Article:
Piglets should be weaned at an appropriate age and body weight to ensure that they continue their desired growth curve. Poor growth, immaturity and high variability within the litter can lead to variation in performance as the piglets progress through the grower and finisher phases, causing increases in costs at slaughter. This may negate the “all-in/all-out” (AIAO) strategy used on many farms, in which pigs reach age when they have reached finished weight.
All piglets should be checked at weaning
Monitoring weight gain immediately before weaning is important to make sure that there are no growth issues in the first seven days after weaning. Several strategies can be implemented to avoid problems with subsequent performance.
All piglets should be checked at weaning to ensure target and uniform weights are attained. The manager can either group piglets by litters or by body weight; both groups have pros and cons, so the choice should be consistent across litters.
During the first four days after weaning, specific attention to the housing environment is essential to eliminate cold spots and draughts. Solid boards, rather than slatted floors, should be used.
All weaned piglets must have free access to clean water
They should also be provided with highly digestible feed that they find palatable. The feed should be soaked with water for the first two days to encourage intake.
Feed should be offered in enough open dishes to allow free access for all the animals during the first three days post-weaning. Troughs should be large enough to supply feed to all piglets after this date. Poor access to feed can lead to smaller animals being excluded from feeding.
Use a highly digestible and palatable diet
Diets should include proven enzyme supplementation to enhance digestion, as well as products such as Actigen®, which will balance microflora and contribute to good gut health at this important time. Specialist ingredients, such as nucleotides, can be used to promote the development of the digestive tract. Creep feed should be available little and often throughout the day — perhaps four or five times — and any refusals or stale feed should be discarded.
Group the pigs by weight
Seven days or so after weaning, any small piglets should be removed and placed together in a separate pen within the same house. They should be maintained on the creep diet for longer to allow their body weight to catch up with their siblings. Any in-feed medication prescribed by a veterinarian should be administered during the first 10 days after weaning.
Use different diets according to body weight and age
As the piglets progress in age and weight, diets must be adjusted to match their changing requirements. The environment needs to be controlled and changed accordingly (e.g., temperature). This will prevent the development of respiratory and other diseases as well as help maintain optimal conditions for growth and health.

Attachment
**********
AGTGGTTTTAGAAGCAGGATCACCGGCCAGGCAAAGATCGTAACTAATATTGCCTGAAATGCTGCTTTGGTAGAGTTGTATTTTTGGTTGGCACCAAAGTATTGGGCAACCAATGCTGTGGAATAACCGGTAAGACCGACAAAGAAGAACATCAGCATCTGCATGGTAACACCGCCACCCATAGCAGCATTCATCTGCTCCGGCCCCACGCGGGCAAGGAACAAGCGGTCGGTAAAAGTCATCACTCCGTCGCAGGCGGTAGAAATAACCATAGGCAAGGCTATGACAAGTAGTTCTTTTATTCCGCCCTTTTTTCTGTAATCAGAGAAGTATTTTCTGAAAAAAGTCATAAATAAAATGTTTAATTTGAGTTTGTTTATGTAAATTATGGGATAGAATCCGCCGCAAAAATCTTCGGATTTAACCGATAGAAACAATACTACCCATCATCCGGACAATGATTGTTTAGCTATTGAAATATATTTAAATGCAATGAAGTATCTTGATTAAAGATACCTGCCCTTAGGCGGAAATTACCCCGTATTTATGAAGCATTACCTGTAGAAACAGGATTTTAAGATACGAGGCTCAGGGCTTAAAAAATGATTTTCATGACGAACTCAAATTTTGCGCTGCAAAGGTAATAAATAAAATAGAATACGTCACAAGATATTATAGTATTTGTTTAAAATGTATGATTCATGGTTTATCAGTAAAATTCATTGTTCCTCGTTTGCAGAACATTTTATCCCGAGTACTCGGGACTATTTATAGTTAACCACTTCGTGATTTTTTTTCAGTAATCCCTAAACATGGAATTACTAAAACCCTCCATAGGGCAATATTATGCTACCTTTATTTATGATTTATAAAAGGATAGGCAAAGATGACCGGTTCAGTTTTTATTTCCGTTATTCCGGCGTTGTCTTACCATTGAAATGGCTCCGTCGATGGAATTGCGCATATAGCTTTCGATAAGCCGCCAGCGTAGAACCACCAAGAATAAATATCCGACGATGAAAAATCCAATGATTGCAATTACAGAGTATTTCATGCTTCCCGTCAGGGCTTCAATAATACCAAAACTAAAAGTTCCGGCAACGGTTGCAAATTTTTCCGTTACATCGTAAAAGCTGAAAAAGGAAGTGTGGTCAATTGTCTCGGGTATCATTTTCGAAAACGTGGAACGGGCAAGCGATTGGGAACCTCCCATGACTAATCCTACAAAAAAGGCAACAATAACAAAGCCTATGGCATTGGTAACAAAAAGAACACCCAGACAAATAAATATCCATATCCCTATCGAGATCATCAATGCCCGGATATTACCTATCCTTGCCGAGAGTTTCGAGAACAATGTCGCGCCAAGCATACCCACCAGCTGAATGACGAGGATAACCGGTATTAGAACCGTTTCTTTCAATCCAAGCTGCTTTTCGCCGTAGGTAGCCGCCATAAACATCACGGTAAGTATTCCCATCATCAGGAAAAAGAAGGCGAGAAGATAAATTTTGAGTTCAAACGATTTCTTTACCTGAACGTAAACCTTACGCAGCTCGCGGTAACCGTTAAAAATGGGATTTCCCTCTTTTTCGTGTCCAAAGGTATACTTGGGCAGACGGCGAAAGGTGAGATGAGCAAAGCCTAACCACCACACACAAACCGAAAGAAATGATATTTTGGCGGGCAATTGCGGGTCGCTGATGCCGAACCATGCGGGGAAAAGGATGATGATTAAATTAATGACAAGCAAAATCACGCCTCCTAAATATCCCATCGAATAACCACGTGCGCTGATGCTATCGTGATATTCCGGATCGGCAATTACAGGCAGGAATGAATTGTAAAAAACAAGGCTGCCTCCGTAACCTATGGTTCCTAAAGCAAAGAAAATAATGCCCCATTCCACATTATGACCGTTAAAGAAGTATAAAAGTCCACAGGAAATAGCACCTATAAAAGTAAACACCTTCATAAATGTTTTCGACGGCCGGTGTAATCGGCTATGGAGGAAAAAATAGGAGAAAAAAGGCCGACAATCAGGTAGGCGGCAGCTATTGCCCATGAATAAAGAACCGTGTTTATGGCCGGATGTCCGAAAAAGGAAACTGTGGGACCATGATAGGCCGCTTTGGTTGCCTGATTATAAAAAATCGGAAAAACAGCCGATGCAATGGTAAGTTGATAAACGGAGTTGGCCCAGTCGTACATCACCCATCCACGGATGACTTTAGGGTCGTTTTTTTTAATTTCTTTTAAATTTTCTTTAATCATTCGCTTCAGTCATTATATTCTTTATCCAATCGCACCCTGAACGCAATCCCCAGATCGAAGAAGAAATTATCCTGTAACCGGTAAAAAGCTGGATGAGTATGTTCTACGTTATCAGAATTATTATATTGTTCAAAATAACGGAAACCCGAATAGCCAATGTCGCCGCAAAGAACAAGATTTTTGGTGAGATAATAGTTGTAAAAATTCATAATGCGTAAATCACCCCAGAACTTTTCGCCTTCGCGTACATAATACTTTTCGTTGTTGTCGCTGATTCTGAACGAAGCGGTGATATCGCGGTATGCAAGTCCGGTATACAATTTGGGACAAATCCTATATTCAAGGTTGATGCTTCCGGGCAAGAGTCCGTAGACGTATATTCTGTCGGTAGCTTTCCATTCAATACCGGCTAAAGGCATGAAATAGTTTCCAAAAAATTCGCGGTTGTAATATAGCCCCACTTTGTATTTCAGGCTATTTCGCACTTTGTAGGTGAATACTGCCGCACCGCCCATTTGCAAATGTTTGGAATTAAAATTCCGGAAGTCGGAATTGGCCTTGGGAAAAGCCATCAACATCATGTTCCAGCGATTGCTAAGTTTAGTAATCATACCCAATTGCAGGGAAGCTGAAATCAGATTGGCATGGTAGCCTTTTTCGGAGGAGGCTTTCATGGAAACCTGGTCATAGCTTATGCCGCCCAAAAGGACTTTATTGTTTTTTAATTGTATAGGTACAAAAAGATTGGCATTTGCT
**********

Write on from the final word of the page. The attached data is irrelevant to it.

Feeding age-and weight-appropriate diets with proven zootechnical ingredients to promote digestive function and the ideal gut environment are crucial to the development and efficiency of the intestinal tract. Without the appropriate diet, or if the pigs are exposed to gut pathogens, the villi that line the gut may be damaged. This may lead to atrophy and poor endogenous enzyme secretions, poor mucous protection and reduced nutrient absorption. Because only minimal amounts of feed are consumed during the pre-weaning period, attention to detail during this stage is important for the health and productivity of the animals until slaughter age.
Key factors dictate the degree of villus atrophy
Several factors affect the chances of the piglet developing atrophied villi after weaning. The age and weight at weaning is important, as this is a measure of the animal’s maturity and ability to cope with weaning stresses. Environmental factors within the house are also important; if not controlled correctly, it can add further stress to the piglet and make it more susceptible to disease.
Feed should be palatable and highly digestible to ensure that it is digested in the upper ileum and does not bypass enzyme breakdown, which can result in the feed flowing into the hind gut, where it will act as a substrate for non-beneficial bacteria. This can lead to the development of gastrointestinal disease. Certainly, protein is important in this respect, as bypassed protein can be utilized by toxic bacteria such as Clostridia spp. Feed and water hygiene will help reduce the introduction of many pathogens into the piglets, and whilst feed is often monitored, water troughs and water quality may not always be. Many pathogens are transmitted via dirty water systems.
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